How do you scout a player when you look at his stats? How do you scout a player beyond the stats?
I can’t even explain how I look at stats now, because I’m just looking for patterns in the data – almost a certain shape to a stat line that reminds me of other stat lines from past players. I don’t have time to do any sort of database work like I used to do with Toronto, which is probably for the best because writing about stats isn’t my job.
Beyond the stats, I’m looking at tools and at projection. What can the player do right now? What will he be able to do as his body develops? What are his fixable flaws? What are his unfixable flaws? And I always try to emphasize the tools that matter (hit & power) over those that matter less (run & throw).
What is your job like for ESPN?
It’s great, but it’s demanding. My mandate is to cover, from a scouting perspective, the top amateur players for the upcoming draft, the top prospects in the minors, and just about all the players in the majors. I go to see games and players so that I can write about them at a later date – in draft previews, in prospect rankings, in trade reactions, in playoff advance reports. So given the broad mandate, I get to set my own schedule as long as I’m seeing who I need to see. I really value that flexibility.
I try to write twice a week, but I’m somewhat at the mercy of the news cycle and the baseball editorial calendar, which is set over a week in advance. So I like having the weekly chats to keep in touch with readers and continue to develop that relationship.
I also do at least one TV hit a week, sometimes as many as five or six, and a lot of appearances on our national radio network or local affiliates. The TV stuff can be done from a little studio about 15 minutes from my house, and the radio stuff I do from the house or hotel room or wherever I am. I try to go to Bristol once or twice a month, at which point they’ll put me through the “car wash”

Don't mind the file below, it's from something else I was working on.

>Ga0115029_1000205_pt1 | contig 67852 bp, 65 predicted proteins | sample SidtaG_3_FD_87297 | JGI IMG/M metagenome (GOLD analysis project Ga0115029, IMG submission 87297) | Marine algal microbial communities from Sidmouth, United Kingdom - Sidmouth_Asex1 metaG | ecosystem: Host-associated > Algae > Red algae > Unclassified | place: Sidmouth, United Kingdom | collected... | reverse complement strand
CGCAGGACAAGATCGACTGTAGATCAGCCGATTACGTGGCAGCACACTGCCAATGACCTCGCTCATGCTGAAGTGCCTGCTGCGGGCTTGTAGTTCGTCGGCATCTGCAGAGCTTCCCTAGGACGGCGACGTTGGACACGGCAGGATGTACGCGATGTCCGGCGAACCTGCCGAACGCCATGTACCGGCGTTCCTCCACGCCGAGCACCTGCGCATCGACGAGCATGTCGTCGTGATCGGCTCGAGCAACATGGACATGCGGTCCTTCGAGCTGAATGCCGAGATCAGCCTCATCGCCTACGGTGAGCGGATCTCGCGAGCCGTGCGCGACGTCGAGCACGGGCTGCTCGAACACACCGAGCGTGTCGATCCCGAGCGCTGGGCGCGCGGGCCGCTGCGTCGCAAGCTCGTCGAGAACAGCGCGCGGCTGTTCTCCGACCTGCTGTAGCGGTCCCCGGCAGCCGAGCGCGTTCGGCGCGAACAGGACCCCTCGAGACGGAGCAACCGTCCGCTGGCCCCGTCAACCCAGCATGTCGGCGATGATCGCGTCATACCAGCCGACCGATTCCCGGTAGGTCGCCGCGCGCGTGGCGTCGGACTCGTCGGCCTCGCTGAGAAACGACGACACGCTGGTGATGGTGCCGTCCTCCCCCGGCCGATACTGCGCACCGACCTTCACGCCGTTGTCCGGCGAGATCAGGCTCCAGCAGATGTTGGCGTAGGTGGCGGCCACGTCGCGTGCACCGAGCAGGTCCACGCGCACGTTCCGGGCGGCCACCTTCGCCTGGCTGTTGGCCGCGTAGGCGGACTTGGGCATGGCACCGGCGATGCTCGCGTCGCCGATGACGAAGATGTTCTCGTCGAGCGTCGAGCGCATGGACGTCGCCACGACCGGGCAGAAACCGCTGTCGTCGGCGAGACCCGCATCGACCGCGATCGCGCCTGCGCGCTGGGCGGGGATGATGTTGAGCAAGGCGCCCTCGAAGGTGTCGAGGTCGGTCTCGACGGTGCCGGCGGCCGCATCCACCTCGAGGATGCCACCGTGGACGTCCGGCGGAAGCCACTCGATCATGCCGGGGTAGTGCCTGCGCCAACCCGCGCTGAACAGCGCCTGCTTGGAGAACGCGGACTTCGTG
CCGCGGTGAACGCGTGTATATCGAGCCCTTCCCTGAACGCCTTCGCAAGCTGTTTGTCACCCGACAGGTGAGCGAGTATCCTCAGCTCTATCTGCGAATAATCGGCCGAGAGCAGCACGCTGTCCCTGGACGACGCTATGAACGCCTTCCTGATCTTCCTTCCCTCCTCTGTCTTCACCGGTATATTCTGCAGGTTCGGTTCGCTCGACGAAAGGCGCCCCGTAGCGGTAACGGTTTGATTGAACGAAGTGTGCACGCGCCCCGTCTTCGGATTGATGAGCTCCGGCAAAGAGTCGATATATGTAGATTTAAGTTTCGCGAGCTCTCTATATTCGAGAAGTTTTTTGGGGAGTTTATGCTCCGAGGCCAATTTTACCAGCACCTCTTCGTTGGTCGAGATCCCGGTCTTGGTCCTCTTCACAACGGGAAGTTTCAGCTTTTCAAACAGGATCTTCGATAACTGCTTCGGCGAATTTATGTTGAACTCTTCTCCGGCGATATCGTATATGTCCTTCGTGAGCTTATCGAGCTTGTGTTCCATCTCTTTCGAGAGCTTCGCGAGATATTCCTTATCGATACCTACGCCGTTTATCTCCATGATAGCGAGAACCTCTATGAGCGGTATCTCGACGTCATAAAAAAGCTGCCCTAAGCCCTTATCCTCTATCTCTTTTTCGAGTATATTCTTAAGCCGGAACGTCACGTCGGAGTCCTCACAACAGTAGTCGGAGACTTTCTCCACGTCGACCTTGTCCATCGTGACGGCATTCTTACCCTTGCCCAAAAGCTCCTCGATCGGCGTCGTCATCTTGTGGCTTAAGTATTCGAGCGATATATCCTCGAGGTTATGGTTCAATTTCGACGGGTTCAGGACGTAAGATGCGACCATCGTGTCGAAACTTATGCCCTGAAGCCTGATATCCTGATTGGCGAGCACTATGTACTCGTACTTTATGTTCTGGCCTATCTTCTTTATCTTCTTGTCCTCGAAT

Which organizations have the best and worst farm systems in baseball?
I haven’t looked hard enough at that to answer it, but I’m pretty sure I’ll rank them all again in January. I can say that Tampa Bay and Texas are the clear 1-2 to me right now.
Now let’s talk about the Braves.
What is your overall impression of the Braves farm system? What do they do right/wrong?
The one task they do best, better than any other club, is mine their local area. It helps that Georgia high school baseball is some of the best in the country – maybe second only to California, but certainly in the top five states with Texas, Florida, and Arizona – but it’s also about the Braves having and using the connections to find the players and convince them to sign rather than going to college.
The Braves could improve their player development in terms of how they get some of their tools players, especially hitters, to develop. Jeff Francoeur is a good example. I’d like to see stronger evidence that the Braves can take the tools players they’re so good at finding and drafting and convert them into star-caliber big leaguers. For the last few years, they seem to have fallen a little short in that regard.
Your opinion on Jordan Schafer seems to have changed. You once compared him to Grady Sizemore, but after seeing him in the Arizona Fall League you were a bit more pessimistic. Why did you change your mind and what do you think his development prospects are?